Do Pastels Melt Like Crayons?
No oil pastels do not melt like crayons. There are several differences in the makeup that makes melting them react differently. I have covered each one below.
Safety Note: I do not recommend melting either as that is not what they are made for and it should not be needed. However, below I have covered in more detail how they melt and the effects that it has for those that have asked.
How Do Crayons Melt? And Should You Melt Them For Art?
I have chosen Crayola as an example as they are a quality crayon in the UK.
The Crayola Crayon melting point is between 120 to 147 degrees Fahrenheit. (49C-64C). And they soften at around 120F. Source. While not all crayons will be exactly the same, Crayola is a popular brand and this gives you a good idea.
Warning: While some people do melt crayons and they want to know how I had concerns about the safety of doing this. I contacted Crayola and they stated the following,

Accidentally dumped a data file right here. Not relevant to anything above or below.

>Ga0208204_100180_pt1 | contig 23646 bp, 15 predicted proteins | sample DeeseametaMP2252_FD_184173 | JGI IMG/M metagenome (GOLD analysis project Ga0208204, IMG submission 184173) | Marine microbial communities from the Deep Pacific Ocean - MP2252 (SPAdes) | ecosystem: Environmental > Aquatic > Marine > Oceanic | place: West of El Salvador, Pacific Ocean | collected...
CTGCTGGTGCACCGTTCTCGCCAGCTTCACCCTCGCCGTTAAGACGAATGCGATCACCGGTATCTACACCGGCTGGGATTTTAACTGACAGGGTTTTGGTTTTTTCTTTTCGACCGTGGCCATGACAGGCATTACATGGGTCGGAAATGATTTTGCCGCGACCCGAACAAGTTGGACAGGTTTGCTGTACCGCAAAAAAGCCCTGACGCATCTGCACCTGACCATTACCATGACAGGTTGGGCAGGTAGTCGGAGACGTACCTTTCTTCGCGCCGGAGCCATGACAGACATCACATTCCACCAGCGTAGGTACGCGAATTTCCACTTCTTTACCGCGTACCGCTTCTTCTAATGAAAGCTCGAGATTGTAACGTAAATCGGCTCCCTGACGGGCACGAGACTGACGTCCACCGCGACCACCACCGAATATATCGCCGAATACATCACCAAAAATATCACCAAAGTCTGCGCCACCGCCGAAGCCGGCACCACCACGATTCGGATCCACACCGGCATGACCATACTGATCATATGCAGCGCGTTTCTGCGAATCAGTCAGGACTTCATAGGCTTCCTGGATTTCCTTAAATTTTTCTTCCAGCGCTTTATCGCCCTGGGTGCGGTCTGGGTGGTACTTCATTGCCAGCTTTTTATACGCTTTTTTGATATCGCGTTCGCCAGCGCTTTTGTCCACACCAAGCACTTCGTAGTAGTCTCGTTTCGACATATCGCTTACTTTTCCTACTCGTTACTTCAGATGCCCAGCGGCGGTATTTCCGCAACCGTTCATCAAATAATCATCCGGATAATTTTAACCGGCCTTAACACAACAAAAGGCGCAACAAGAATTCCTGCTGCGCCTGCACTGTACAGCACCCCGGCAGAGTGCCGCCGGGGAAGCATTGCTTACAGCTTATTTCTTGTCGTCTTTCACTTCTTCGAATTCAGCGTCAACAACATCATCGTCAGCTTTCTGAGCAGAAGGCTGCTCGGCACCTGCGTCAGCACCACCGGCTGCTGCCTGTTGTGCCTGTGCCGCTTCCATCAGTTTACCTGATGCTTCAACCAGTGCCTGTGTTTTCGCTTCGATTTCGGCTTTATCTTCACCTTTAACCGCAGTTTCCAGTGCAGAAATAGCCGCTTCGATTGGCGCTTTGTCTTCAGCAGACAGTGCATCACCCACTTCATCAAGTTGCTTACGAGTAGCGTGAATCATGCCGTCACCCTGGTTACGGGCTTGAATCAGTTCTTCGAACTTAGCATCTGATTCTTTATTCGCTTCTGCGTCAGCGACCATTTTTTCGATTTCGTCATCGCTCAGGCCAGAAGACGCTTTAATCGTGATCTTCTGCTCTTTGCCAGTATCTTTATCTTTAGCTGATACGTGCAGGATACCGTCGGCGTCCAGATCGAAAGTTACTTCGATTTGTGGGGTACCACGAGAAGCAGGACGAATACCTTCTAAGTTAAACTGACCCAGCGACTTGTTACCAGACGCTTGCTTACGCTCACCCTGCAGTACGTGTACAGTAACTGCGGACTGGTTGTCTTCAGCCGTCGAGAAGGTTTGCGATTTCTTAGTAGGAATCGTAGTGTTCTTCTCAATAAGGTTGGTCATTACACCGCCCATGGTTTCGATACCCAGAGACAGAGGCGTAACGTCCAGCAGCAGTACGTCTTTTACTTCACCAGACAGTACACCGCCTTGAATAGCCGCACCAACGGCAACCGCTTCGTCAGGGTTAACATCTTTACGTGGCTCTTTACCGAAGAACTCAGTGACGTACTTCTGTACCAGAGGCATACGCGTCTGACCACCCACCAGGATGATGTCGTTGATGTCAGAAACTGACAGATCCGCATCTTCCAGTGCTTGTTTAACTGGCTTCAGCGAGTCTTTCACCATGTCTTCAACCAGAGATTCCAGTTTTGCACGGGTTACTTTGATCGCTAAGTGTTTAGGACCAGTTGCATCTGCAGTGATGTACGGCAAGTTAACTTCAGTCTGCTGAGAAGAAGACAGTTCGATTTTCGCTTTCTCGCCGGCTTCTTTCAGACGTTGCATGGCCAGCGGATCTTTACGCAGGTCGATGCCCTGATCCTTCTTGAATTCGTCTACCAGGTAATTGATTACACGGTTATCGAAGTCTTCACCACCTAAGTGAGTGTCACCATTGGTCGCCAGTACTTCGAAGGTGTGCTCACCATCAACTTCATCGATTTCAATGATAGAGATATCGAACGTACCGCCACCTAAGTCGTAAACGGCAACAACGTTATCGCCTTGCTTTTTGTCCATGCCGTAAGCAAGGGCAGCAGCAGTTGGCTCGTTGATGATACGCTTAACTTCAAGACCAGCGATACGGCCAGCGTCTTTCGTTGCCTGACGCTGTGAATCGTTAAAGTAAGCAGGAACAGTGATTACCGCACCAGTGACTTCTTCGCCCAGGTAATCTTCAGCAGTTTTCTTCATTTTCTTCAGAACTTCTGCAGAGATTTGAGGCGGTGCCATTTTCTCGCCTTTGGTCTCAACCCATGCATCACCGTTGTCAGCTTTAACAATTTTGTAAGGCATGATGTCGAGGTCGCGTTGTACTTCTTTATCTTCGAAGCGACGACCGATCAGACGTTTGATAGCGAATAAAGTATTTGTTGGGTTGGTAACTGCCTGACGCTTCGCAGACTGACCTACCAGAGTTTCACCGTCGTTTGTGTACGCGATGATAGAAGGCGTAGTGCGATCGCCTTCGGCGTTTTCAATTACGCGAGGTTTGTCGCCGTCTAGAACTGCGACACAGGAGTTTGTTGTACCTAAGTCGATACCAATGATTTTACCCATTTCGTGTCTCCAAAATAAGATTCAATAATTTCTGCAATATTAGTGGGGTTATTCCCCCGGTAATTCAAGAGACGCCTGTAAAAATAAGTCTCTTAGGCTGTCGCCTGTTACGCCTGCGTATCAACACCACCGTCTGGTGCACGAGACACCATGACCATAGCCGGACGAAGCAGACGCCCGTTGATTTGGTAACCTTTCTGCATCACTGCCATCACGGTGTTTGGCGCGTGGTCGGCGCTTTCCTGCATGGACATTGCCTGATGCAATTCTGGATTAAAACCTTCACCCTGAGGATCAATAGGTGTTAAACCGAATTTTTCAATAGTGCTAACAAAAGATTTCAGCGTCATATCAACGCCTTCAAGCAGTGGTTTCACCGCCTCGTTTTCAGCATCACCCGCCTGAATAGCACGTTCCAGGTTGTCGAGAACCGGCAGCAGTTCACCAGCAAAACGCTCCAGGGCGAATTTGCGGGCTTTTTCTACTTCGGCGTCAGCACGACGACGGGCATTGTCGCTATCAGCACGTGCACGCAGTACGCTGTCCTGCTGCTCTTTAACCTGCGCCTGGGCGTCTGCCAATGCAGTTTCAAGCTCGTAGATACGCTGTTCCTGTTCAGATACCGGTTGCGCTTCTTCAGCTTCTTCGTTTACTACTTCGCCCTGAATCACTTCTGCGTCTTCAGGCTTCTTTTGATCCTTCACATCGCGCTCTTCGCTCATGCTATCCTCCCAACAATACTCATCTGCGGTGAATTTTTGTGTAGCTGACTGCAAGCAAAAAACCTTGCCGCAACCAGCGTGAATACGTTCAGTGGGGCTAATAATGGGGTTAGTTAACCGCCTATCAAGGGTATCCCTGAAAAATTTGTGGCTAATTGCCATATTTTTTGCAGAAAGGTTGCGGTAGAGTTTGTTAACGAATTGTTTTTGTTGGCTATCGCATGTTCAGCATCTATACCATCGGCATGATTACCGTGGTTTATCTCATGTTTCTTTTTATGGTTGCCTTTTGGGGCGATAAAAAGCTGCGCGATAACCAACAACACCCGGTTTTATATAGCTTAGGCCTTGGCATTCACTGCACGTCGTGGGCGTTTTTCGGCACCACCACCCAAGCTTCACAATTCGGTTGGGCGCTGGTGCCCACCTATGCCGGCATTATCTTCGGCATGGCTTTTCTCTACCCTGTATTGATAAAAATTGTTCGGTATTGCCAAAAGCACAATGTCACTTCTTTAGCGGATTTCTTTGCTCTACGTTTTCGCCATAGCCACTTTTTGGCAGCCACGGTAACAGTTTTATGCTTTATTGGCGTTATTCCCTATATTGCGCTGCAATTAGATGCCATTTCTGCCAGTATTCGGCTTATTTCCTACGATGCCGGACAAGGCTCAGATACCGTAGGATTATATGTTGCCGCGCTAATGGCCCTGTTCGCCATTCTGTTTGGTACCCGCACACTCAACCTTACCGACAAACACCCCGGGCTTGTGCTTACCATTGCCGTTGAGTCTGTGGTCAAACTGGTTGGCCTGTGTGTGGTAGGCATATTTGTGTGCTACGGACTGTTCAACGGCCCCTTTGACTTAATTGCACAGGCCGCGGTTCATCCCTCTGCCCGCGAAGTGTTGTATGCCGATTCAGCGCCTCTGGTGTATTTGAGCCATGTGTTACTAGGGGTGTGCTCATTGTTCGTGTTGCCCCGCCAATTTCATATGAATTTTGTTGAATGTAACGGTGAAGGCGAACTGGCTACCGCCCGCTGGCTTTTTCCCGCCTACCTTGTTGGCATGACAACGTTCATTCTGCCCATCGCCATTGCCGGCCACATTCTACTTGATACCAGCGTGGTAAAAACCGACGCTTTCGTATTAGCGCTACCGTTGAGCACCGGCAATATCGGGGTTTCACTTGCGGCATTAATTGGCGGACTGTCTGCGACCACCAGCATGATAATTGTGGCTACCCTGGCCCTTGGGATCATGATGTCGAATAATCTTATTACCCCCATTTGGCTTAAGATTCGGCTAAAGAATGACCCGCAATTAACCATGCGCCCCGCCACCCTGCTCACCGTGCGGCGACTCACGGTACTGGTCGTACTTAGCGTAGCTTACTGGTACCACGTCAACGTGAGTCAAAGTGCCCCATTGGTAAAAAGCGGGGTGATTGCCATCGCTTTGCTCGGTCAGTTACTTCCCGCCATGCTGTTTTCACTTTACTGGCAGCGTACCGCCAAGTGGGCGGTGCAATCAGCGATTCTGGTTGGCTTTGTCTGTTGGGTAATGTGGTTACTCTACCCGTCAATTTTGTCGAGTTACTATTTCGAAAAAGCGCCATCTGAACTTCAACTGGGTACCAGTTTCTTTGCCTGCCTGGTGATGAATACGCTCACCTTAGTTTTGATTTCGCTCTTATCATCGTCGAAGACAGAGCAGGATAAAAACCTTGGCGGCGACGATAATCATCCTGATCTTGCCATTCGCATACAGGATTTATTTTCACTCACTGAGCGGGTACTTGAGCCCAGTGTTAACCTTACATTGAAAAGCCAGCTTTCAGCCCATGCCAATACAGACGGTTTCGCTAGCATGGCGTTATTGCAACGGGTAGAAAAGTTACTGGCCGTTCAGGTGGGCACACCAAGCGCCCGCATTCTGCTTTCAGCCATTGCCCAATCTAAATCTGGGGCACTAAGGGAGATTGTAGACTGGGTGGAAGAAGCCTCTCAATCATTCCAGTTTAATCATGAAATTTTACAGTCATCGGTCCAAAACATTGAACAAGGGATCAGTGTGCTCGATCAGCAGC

“In the past Crayola distributed a product that our crayons could be melted in and this product has been out of production for a long time. This is the only way we would recommend that our crayons are melted.
Currently, we do not recommend that our crayons are melted in any way as they are not tested for this use.
All of our products meet the British and European Toy Safety requirements and they usually exceed these requirements.”
If you want to melt things for art why not use encaustic wax, it is great fun to use and you can get some amazing results.
The trouble with using crayons is they are made to be cheap so don’t give such good effects as the proper beeswax used. They are quite brittle so your results won’t look good for long as they will chip and crack.